Archive for the 'Hacks' Category

Cue-Cat Surgery

Wednesday, June 27th, 2007

Well, I’m back, my friends, and with more fun than ever! I have this cool little barcode scanner that looks like a cat, and was distributed at RadioShack and with issues of Forbes Magazine with the intention of allowing people to get information on an item just by swiping its barcode! Well, the idea tanked, and Digital Convergence, the company that marketed these hoobywhatties went down with the ship! So, I just use mine to inventory things in my homemade web script, called BarcodeDB… check it out!


Anywho, a while back I decided to add a switch so that the CueCat isn’t on all the time, since the red LED gets annoying after a bit.. All the connections to this CueCat is in-line with the keyboard, over P/S2 cable, and on the board of the cuecat, all connections from this cable comes in on a 6-pin plastic connector which goes with a 6-pin header on the PCB.


After many bad soldering attempts, the plastic connector sorta.. melted, and the wires had to be cut and soldered to the pins. Mind you, the pins are pretty close together, and is not much fun. So, I decided to use an IDE cable, and make my own connector!


I cut the IDE cable with an X-ACTO knife heated by a blowtorch, and you can split the ribbon cable with your fingers. (Give yourself a pin’s space when cutting: so if you are cutting a 6-pin connector, cut right inbetween the 7th and 8th pins, because the heat from the X-ACTO melts plastic around it) I simply tinned the ends, and soon, I was able to begin attaching the wires that come from the PS/2 cord.


Ah, but wait, Max, where do these wonderfully coloured wires go? Well, my friends, I wrote up a nice slip of paper, detailing these.. details. Pin 1 refers to the pin near the silkscreened “1″ on the board… you’ll find it.


Found them? Good! Allow you need to do is solder the wires together!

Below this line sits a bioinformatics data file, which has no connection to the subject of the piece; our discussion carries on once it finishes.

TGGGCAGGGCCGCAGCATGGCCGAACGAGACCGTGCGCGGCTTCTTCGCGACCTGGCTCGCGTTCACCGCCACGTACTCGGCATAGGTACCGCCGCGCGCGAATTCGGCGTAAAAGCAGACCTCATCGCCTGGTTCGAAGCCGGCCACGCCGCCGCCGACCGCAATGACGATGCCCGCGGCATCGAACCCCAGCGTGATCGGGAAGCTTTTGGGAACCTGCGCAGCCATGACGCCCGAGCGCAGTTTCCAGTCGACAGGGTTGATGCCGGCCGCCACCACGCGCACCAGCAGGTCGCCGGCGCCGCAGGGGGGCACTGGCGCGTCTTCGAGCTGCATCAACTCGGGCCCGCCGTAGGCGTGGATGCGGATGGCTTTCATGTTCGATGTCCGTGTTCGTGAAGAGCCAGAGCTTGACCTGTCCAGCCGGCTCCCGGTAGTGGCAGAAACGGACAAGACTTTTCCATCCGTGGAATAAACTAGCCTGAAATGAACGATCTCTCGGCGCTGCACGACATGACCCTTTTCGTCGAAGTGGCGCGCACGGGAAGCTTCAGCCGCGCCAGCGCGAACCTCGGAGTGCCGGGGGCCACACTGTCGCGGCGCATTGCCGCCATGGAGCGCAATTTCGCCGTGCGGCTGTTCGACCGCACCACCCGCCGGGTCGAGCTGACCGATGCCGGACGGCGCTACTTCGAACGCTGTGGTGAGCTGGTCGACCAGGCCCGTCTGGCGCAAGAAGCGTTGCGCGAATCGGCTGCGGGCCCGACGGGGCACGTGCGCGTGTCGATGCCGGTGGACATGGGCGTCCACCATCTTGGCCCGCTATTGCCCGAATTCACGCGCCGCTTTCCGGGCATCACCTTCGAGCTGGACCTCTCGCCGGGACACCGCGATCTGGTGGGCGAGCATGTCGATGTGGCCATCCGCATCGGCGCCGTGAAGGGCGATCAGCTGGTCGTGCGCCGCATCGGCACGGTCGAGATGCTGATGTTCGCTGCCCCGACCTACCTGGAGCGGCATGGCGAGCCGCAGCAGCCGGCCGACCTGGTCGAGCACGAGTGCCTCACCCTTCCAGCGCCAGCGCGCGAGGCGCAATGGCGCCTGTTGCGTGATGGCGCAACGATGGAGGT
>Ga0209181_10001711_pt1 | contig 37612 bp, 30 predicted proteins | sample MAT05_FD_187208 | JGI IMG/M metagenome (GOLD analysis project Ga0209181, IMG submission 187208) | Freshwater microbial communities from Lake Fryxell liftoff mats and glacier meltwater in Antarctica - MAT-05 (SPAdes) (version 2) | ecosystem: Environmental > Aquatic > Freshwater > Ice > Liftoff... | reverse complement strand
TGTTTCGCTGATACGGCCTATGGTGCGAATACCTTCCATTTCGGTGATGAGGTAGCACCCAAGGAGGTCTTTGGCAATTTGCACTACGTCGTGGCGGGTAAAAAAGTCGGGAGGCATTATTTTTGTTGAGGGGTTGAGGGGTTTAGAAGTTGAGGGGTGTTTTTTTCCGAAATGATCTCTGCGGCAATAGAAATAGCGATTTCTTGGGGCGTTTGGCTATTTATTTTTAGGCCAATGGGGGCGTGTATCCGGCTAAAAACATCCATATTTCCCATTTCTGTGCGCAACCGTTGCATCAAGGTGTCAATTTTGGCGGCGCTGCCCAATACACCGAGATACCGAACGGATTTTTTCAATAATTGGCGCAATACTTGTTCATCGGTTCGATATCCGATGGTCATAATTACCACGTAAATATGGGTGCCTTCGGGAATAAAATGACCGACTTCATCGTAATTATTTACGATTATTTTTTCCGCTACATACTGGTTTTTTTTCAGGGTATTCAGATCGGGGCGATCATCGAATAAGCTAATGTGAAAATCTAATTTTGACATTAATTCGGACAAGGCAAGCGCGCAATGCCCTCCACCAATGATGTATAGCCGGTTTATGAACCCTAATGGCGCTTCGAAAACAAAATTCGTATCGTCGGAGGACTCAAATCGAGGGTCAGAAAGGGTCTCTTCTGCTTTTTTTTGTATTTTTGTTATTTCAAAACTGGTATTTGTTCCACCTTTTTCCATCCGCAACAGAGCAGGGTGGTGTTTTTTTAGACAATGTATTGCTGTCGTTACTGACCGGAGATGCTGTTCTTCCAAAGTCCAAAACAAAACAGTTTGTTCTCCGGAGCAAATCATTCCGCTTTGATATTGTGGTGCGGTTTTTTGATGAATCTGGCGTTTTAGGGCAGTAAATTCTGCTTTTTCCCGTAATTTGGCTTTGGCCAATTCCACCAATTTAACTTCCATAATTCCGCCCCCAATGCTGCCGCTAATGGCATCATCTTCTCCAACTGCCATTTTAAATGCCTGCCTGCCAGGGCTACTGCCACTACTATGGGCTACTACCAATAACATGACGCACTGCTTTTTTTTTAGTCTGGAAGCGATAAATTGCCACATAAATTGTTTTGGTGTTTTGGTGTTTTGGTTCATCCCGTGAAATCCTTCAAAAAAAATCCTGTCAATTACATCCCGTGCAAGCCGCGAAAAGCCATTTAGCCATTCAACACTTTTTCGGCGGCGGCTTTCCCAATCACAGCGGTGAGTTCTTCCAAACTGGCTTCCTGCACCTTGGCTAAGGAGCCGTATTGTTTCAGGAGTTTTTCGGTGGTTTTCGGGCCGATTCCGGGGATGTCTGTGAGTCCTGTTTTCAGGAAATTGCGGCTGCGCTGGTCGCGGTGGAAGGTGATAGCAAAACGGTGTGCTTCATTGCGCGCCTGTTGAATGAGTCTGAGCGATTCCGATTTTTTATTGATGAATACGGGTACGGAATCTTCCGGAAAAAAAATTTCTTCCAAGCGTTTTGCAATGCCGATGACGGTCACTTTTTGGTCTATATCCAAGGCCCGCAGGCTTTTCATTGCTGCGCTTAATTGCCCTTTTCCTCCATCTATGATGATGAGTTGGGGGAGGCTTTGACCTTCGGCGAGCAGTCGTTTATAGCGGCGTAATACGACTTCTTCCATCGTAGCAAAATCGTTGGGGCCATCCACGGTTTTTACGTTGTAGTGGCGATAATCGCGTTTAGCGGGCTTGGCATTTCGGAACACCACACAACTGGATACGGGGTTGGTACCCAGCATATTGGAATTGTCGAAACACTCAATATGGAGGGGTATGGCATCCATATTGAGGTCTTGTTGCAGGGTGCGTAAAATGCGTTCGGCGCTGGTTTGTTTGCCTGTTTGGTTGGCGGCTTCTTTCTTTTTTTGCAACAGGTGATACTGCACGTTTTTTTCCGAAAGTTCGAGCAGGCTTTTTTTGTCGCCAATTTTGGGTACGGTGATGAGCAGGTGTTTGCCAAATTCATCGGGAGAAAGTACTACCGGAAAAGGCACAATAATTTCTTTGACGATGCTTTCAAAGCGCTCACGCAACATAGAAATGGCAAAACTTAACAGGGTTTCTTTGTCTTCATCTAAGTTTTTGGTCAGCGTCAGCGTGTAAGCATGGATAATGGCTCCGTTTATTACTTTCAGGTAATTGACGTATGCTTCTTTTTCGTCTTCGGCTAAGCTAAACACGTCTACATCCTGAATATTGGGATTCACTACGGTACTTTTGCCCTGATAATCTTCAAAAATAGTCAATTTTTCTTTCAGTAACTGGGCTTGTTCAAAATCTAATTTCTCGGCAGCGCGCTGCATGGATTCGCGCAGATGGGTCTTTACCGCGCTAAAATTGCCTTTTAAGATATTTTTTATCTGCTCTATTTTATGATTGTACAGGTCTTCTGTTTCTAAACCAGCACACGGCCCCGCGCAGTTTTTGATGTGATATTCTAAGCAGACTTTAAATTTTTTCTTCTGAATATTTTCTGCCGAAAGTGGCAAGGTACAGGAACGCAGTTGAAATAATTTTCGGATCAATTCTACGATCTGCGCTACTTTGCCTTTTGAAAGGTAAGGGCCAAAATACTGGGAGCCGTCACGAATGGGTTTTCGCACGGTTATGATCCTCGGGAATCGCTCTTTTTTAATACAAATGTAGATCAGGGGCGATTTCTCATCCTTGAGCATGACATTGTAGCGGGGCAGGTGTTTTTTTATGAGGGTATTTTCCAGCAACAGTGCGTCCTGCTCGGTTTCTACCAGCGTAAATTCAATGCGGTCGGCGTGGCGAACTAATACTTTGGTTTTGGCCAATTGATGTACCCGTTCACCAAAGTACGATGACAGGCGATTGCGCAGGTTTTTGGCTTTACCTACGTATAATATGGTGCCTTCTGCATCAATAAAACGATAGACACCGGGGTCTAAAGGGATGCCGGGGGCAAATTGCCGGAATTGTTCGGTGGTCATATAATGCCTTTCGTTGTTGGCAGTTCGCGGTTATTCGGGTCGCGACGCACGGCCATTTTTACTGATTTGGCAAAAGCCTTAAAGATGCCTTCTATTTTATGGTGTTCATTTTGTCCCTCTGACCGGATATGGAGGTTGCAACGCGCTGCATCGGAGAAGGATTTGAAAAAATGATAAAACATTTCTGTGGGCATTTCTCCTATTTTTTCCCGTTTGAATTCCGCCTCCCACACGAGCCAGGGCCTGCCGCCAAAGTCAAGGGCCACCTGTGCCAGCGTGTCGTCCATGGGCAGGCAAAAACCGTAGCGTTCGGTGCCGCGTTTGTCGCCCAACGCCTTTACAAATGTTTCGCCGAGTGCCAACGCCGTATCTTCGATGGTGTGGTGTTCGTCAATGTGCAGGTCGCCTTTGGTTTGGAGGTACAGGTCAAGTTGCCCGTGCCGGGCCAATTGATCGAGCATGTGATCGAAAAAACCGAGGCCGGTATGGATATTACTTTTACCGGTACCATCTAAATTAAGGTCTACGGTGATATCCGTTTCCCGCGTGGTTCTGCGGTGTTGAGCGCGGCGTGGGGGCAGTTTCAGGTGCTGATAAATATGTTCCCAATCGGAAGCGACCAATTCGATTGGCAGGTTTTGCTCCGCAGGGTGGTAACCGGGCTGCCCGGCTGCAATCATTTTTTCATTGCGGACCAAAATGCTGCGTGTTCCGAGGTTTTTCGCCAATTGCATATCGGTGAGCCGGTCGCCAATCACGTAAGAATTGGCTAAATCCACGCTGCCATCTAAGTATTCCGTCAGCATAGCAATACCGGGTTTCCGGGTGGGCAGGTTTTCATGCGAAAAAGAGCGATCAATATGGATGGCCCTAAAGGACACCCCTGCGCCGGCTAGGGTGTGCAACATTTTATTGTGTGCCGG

(I apologize.. this picture was taken before I properly soldered the yellow and silver wires.. all the others were out of focus) Now, if you are like me, you have a switch planted in the top of your CueCat. Now, Max, you ask, how do I make the switch work? Well, grasshopper, given that you have soldered wires to your switch contacts, like I (if not, no biggie.. just do.), you can simply solder the brown wire to one side and the other switch contact’s wire to the first pin wire on the IDE cable.


All good? OK! Well, all there is left to do is put tape on the wires (I ran out of electrical, so I used painter’s tape)


All there’s left to do is box it back up! Make sure to put the plastic lenses back where they came from, otherwise our feline friend won’t work so well..


And the black plastic cover on that, too.. Tuck the cable in its little niche (takes some squeezing)


And box it up!


Does it work, you ask? Well of course! Anything I do is always a success! This image…


Was shortly followed by this image…


Which may lead you to make a conclusion about this project! Good luck, and happy hacking, guys!

Paperclip Ingenuity

Tuesday, January 30th, 2007

So, the second tech rehearsal of the drama club’s play just happened tonight, and we had received a wireless body-pack-style microphone, but the receiver that came with it didn’t have any antennas included in the box. We were oblivious to the problem until, mysteriously, that microphone didn’t work! (Go figure!) So, we realized that there wasn’t an antenna, and I immediately asked, “Anyone have a paperclip?” My question was answered by laughter, until they realized I was serious. The antenna connector was BNC, so I slipped the bent paperclip into the center ring. Up shoots the signal meter. Hell, it probably did a better job than the stock Shure antenna :)


Sunday, October 29th, 2006

Ok, for any of you out there with an Intermatic SS7 lights timer (as described in this blog post) that has failed on you, fear not! For you, who is oh-so-lucky to find this post of mine, have discovered the solution!
So, anyways, what you want to do is release the 4 tabs that connect the front portion of the timer (out of the socket, of course). If you look at the front half (remove the PCB; it’s not glued or anything, just sitting there by tension). Do you notice those two tiny springs by where the battery tabs come in? Remove those, and replace them with tiny wads to aluminum foil, or something else conductive to bridge the gap between the battery-caddy pins and the contacts on the PCB. Re-install the PCB, snap it back together, and hit “ON” and hear the timer click to life!